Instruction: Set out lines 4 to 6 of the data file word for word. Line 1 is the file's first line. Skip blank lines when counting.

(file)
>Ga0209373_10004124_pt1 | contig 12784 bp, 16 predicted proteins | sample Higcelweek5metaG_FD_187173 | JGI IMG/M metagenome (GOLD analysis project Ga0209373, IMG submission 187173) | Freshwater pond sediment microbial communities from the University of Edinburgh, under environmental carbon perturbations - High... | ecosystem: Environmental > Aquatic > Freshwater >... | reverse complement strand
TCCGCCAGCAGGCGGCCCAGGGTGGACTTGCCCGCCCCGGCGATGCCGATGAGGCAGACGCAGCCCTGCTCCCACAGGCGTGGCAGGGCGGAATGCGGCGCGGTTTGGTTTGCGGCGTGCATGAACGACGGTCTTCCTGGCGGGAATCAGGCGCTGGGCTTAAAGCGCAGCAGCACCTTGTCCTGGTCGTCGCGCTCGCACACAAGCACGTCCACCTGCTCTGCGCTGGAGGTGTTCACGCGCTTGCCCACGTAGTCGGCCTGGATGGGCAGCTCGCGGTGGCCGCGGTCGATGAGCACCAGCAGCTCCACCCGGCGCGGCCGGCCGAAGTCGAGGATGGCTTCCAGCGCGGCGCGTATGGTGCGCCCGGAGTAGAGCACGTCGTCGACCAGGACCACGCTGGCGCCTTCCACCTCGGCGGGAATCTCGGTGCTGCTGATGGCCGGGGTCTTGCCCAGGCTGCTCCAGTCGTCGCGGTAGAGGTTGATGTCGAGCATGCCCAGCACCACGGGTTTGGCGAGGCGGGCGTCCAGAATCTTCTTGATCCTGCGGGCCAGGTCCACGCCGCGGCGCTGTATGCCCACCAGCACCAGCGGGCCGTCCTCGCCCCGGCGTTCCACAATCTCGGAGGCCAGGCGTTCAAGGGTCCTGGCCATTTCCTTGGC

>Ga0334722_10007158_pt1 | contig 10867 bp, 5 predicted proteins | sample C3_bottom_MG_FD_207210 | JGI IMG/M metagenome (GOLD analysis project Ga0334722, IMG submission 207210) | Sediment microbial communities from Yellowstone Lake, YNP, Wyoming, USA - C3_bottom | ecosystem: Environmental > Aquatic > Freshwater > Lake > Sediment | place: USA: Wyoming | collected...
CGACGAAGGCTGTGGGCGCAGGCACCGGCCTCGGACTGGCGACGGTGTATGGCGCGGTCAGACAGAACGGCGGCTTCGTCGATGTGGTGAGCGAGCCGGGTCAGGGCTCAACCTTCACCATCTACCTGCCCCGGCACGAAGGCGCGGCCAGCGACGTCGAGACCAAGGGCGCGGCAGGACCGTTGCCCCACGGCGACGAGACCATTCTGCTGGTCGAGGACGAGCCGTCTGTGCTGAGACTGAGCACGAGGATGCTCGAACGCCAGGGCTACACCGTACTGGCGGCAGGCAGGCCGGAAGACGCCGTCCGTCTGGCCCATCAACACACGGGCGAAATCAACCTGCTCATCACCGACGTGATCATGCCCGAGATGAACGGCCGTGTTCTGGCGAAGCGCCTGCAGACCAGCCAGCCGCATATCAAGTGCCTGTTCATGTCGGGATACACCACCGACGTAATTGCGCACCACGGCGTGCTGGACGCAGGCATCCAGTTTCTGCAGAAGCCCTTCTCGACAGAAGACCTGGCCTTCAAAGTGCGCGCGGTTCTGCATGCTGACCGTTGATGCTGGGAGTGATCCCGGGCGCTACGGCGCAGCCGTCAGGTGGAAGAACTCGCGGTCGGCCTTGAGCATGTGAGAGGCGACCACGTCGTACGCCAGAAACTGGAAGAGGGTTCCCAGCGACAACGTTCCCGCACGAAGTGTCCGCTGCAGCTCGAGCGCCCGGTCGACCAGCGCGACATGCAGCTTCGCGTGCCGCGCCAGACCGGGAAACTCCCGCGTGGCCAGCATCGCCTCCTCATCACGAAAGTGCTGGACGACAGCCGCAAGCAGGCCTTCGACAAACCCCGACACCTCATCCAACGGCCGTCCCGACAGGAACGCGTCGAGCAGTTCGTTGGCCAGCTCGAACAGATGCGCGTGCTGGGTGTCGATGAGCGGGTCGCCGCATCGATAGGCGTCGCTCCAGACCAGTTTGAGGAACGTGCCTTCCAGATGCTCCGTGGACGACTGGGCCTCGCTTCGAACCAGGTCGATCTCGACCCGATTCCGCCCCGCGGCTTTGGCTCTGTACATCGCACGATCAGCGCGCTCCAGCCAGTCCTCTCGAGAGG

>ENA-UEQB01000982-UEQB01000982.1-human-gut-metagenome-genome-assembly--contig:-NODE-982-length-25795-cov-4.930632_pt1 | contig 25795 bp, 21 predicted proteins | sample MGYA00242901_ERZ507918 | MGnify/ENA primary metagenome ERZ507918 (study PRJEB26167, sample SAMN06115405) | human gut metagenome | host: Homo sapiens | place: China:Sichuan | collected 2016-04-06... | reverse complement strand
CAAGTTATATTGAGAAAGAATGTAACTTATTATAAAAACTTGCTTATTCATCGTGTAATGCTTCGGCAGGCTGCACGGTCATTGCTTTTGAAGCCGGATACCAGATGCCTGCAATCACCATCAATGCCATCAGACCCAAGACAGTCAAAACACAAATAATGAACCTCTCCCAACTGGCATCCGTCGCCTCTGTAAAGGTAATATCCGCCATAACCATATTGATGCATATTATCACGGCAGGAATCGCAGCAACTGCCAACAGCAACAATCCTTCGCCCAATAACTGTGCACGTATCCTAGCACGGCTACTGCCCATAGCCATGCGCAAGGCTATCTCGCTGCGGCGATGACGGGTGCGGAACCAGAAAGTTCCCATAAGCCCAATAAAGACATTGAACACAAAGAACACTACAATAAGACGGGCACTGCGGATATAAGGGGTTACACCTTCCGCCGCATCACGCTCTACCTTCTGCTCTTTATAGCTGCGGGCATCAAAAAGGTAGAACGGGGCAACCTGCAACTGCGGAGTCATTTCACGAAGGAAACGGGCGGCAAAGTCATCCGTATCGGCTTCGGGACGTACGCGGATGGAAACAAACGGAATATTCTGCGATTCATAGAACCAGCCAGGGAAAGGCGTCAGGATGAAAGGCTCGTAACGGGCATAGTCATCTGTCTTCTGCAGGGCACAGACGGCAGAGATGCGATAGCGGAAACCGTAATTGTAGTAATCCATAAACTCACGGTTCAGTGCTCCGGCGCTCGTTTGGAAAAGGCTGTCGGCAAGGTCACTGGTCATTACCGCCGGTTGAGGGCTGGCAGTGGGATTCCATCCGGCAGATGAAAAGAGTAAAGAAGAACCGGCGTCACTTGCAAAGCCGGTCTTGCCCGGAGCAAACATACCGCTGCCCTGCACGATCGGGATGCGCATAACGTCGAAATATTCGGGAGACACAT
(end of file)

CGACGAAGGCTGTGGGCGCAGGCACCGGCCTCGGACTGGCGACGGTGTATGGCGCGGTCAGACAGAACGGCGGCTTCGTCGATGTGGTGAGCGAGCCGGGTCAGGGCTCAACCTTCACCATCTACCTGCCCCGGCACGAAGGCGCGGCCAGCGACGTCGAGACCAAGGGCGCGGCAGGACCGTTGCCCCACGGCGACGAGACCATTCTGCTGGTCGAGGACGAGCCGTCTGTGCTGAGACTGAGCACGAGGATGCTCGAACGCCAGGGCTACACCGTACTGGCGGCAGGCAGGCCGGAAGACGCCGTCCGTCTGGCCCATCAACACACGGGCGAAATCAACCTGCTCATCACCGACGTGATCATGCCCGAGATGAACGGCCGTGTTCTGGCGAAGCGCCTGCAGACCAGCCAGCCGCATATCAAGTGCCTGTTCATGTCGGGATACACCACCGACGTAATTGCGCACCACGGCGTGCTGGACGCAGGCATCCAGTTTCTGCAGAAGCCCTTCTCGACAGAAGACCTGGCCTTCAAAGTGCGCGCGGTTCTGCATGCTGACCGTTGATGCTGGGAGTGATCCCGGGCGCTACGGCGCAGCCGTCAGGTGGAAGAACTCGCGGTCGGCCTTGAGCATGTGAGAGGCGACCACGTCGTACGCCAGAAACTGGAAGAGGGTTCCCAGCGACAACGTTCCCGCACGAAGTGTCCGCTGCAGCTCGAGCGCCCGGTCGACCAGCGCGACATGCAGCTTCGCGTGCCGCGCCAGACCGGGAAACTCCCGCGTGGCCAGCATCGCCTCCTCATCACGAAAGTGCTGGACGACAGCCGCAAGCAGGCCTTCGACAAACCCCGACACCTCATCCAACGGCCGTCCCGACAGGAACGCGTCGAGCAGTTCGTTGGCCAGCTCGAACAGATGCGCGTGCTGGGTGTCGATGAGCGGGTCGCCGCATCGATAGGCGTCGCTCCAGACCAGTTTGAGGAACGTGCCTTCCAGATGCTCCGTGGACGACTGGGCCTCGCTTCGAACCAGGTCGATCTCGACCCGATTCCGCCCCGCGGCTTTGGCTCTGTACATCGCACGATCAGCGCGCTCCAGCCAGTCCTCTCGAGAGG

>ENA-UEQB01000982-UEQB01000982.1-human-gut-metagenome-genome-assembly--contig:-NODE-982-length-25795-cov-4.930632_pt1 | contig 25795 bp, 21 predicted proteins | sample MGYA00242901_ERZ507918 | MGnify/ENA primary metagenome ERZ507918 (study PRJEB26167, sample SAMN06115405) | human gut metagenome | host: Homo sapiens | place: China:Sichuan | collected 2016-04-06... | reverse complement strand
CAAGTTATATTGAGAAAGAATGTAACTTATTATAAAAACTTGCTTATTCATCGTGTAATGCTTCGGCAGGCTGCACGGTCATTGCTTTTGAAGCCGGATACCAGATGCCTGCAATCACCATCAATGCCATCAGACCCAAGACAGTCAAAACACAAATAATGAACCTCTCCCAACTGGCATCCGTCGCCTCTGTAAAGGTAATATCCGCCATAACCATATTGATGCATATTATCACGGCAGGAATCGCAGCAACTGCCAACAGCAACAATCCTTCGCCCAATAACTGTGCACGTATCCTAGCACGGCTACTGCCCATAGCCATGCGCAAGGCTATCTCGCTGCGGCGATGACGGGTGCGGAACCAGAAAGTTCCCATAAGCCCAATAAAGACATTGAACACAAAGAACACTACAATAAGACGGGCACTGCGGATATAAGGGGTTACACCTTCCGCCGCATCACGCTCTACCTTCTGCTCTTTATAGCTGCGGGCATCAAAAAGGTAGAACGGGGCAACCTGCAACTGCGGAGTCATTTCACGAAGGAAACGGGCGGCAAAGTCATCCGTATCGGCTTCGGGACGTACGCGGATGGAAACAAACGGAATATTCTGCGATTCATAGAACCAGCCAGGGAAAGGCGTCAGGATGAAAGGCTCGTAACGGGCATAGTCATCTGTCTTCTGCAGGGCACAGACGGCAGAGATGCGATAGCGGAAACCGTAATTGTAGTAATCCATAAACTCACGGTTCAGTGCTCCGGCGCTCGTTTGGAAAAGGCTGTCGGCAAGGTCACTGGTCATTACCGCCGGTTGAGGGCTGGCAGTGGGATTCCATCCGGCAGATGAAAAGAGTAAAGAAGAACCGGCGTCACTTGCAAAGCCGGTCTTGCCCGGAGCAAACATACCGCTGCCCTGCACGATCGGGATGCGCATAACGTCGAAATATTCGGGAGACACAT